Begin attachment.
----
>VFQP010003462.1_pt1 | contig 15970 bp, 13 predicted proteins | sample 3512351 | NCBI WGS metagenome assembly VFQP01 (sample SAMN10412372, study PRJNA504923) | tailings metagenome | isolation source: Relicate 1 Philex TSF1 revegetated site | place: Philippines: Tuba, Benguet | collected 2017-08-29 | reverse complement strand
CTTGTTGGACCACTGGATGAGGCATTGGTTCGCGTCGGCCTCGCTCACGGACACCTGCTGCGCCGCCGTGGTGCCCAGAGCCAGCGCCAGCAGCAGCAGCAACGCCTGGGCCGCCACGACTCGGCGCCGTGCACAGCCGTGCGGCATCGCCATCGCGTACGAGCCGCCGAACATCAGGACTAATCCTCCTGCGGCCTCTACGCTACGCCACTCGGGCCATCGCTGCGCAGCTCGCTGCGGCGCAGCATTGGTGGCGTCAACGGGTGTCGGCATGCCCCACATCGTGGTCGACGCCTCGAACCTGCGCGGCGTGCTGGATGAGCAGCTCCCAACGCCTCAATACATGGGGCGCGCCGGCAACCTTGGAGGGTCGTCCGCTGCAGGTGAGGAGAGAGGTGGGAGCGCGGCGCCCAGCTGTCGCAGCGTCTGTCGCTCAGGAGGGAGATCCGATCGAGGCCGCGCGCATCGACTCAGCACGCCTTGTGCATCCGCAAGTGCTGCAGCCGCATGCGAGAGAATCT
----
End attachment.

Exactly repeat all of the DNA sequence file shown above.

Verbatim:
>VFQP010003462.1_pt1 | contig 15970 bp, 13 predicted proteins | sample 3512351 | NCBI WGS metagenome assembly VFQP01 (sample SAMN10412372, study PRJNA504923) | tailings metagenome | isolation source: Relicate 1 Philex TSF1 revegetated site | place: Philippines: Tuba, Benguet | collected 2017-08-29 | reverse complement strand
CTTGTTGGACCACTGGATGAGGCATTGGTTCGCGTCGGCCTCGCTCACGGACACCTGCTGCGCCGCCGTGGTGCCCAGAGCCAGCGCCAGCAGCAGCAGCAACGCCTGGGCCGCCACGACTCGGCGCCGTGCACAGCCGTGCGGCATCGCCATCGCGTACGAGCCGCCGAACATCAGGACTAATCCTCCTGCGGCCTCTACGCTACGCCACTCGGGCCATCGCTGCGCAGCTCGCTGCGGCGCAGCATTGGTGGCGTCAACGGGTGTCGGCATGCCCCACATCGTGGTCGACGCCTCGAACCTGCGCGGCGTGCTGGATGAGCAGCTCCCAACGCCTCAATACATGGGGCGCGCCGGCAACCTTGGAGGGTCGTCCGCTGCAGGTGAGGAGAGAGGTGGGAGCGCGGCGCCCAGCTGTCGCAGCGTCTGTCGCTCAGGAGGGAGATCCGATCGAGGCCGCGCGCATCGACTCAGCACGCCTTGTGCATCCGCAAGTGCTGCAGCCGCATGCGAGAGAATCT